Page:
South Africa employs a National Qualifications Framework (NQF), which defines benchmark requirements and goals for all levels of the education system. Initiated in 1995, the framework originally included eight levels. Two were added in 2008, meaning there are now a total of 10 levels. These levels are tightly linked to every phase of education in the country. Each level corresponds to a “level descriptor,” which outlines the specific scope of qualifications achieved at each level.
The levels are divided into three “sub-frameworks” which span general education, higher education and occupational training. These are the:
- General and Further Education and Training Sub-Framework (GFETQSF)
- Higher Education Qualifications Sub-Framework (HEQFS)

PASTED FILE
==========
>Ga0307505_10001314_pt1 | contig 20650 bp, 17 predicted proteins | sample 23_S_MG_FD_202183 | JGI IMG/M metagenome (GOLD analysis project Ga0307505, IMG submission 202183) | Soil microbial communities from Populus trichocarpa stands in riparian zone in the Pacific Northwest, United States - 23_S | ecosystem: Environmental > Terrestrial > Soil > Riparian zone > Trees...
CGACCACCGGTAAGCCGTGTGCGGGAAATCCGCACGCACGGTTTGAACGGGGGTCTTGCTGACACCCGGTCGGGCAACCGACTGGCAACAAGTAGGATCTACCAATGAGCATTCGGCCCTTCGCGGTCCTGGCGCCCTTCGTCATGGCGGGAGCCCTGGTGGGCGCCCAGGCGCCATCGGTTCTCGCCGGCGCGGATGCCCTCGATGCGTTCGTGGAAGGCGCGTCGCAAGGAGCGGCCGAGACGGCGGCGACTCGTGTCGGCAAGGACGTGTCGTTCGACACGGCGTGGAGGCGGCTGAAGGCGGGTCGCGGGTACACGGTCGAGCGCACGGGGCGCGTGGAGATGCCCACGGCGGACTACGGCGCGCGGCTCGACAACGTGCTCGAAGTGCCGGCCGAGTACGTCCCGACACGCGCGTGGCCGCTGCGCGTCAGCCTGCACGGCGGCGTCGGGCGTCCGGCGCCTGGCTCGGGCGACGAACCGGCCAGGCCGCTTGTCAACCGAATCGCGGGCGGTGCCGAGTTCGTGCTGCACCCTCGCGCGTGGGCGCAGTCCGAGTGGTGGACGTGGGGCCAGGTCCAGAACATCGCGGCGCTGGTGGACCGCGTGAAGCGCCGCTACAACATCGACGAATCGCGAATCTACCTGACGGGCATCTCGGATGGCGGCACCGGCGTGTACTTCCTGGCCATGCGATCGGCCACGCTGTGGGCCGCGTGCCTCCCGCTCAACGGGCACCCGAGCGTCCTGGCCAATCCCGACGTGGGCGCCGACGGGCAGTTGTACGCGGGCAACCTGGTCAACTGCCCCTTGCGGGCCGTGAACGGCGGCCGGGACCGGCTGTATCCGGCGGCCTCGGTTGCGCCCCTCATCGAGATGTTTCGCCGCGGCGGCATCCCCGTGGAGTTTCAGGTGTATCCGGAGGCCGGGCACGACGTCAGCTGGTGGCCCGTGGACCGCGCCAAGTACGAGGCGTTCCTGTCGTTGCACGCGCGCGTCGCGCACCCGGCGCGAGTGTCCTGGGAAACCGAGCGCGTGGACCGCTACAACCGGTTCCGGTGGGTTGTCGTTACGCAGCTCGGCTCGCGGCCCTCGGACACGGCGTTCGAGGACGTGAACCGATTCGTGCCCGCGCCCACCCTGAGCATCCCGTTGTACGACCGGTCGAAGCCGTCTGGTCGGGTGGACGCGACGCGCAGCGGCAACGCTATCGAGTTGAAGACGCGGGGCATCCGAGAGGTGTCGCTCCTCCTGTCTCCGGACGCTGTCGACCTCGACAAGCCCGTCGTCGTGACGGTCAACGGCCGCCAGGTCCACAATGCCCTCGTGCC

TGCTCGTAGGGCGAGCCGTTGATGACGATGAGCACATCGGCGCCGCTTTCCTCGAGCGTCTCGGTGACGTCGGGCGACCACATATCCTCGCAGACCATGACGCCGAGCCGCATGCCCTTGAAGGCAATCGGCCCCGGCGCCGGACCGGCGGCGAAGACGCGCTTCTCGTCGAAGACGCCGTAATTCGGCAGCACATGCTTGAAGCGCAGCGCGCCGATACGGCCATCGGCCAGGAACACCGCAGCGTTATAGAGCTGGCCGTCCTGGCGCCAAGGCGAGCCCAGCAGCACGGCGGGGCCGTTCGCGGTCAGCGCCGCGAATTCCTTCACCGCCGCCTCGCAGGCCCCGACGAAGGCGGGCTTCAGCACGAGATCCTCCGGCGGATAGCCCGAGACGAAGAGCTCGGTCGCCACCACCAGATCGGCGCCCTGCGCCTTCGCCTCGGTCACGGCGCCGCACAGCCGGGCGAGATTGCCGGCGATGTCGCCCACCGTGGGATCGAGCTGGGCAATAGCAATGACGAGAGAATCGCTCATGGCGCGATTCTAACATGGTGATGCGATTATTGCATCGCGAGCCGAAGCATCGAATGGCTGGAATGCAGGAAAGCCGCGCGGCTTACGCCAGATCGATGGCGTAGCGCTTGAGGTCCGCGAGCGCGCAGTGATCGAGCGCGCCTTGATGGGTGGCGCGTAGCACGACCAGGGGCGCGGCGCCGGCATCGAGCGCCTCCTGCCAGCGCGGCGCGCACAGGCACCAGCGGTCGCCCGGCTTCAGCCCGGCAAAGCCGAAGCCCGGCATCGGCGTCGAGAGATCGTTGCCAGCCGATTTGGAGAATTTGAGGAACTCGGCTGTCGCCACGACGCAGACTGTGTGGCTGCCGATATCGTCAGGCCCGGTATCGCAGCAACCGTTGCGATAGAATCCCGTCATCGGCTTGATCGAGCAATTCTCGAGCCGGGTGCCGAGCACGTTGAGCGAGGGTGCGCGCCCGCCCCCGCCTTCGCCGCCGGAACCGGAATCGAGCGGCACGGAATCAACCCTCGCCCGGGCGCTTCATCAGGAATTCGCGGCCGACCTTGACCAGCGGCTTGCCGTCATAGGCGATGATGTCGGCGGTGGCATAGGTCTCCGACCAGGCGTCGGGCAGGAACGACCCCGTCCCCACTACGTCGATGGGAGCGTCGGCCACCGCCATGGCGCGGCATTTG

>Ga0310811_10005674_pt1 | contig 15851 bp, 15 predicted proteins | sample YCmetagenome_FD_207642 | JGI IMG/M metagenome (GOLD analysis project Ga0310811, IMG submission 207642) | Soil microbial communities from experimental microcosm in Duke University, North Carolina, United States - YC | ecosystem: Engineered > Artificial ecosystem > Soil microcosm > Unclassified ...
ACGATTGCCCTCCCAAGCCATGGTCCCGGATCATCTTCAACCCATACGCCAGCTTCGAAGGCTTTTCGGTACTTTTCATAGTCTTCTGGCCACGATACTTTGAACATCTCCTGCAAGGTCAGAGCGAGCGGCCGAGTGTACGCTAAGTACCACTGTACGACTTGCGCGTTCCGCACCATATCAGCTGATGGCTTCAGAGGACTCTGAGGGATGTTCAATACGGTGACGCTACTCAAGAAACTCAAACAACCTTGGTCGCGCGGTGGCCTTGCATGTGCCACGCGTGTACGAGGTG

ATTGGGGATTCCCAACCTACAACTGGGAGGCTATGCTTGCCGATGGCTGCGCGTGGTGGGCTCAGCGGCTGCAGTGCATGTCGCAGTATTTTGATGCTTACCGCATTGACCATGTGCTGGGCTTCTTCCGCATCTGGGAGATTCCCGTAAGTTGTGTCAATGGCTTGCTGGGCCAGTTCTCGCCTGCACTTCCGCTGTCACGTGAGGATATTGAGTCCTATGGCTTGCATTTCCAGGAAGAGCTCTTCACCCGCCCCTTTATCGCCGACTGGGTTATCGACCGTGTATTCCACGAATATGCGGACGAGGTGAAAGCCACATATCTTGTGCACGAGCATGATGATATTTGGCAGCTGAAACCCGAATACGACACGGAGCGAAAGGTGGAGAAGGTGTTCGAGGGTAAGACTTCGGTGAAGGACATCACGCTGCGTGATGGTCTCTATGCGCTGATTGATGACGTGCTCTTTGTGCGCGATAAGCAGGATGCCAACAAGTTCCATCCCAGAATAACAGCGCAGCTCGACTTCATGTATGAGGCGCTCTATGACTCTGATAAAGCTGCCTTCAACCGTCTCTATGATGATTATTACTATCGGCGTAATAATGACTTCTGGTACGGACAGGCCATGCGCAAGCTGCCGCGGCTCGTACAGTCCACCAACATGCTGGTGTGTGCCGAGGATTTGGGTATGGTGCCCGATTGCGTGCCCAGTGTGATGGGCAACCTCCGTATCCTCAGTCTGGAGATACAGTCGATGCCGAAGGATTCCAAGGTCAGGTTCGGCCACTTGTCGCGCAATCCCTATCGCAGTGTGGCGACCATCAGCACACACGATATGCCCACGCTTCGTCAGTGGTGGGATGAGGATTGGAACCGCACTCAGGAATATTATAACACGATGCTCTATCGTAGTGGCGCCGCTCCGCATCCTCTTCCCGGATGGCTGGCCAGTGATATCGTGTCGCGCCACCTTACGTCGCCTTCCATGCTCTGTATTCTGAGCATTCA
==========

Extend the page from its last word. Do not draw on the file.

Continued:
- Occupational Qualifications Sub-Framework (OQSF).
The first two sub-frameworks represent a linear trajectory from elementary education (level 1) through doctoral study (level 10). The Occupational Qualifications Sub-Framework ends at level 6, though optional level 7 and 8 qualifications may be offered through “collaboration with a recognized professional body and the Council on Higher Education”.
The national qualifications framework lists the minimum credits required for the award of a degree or qualification at each level. One credit is defined as 10 “notional” study hours. On average, one week represents about 40 notional study hours.
Typically, university undergraduate programs require 30 weeks of full-time study a year. Graduate programs, such as master’s and doctoral degrees, require 45 weeks of full-time study a year.
NOTE: Even though there is a minimum credit requirement, individual universities are allowed to set their own curricula, which can exceed the minimum.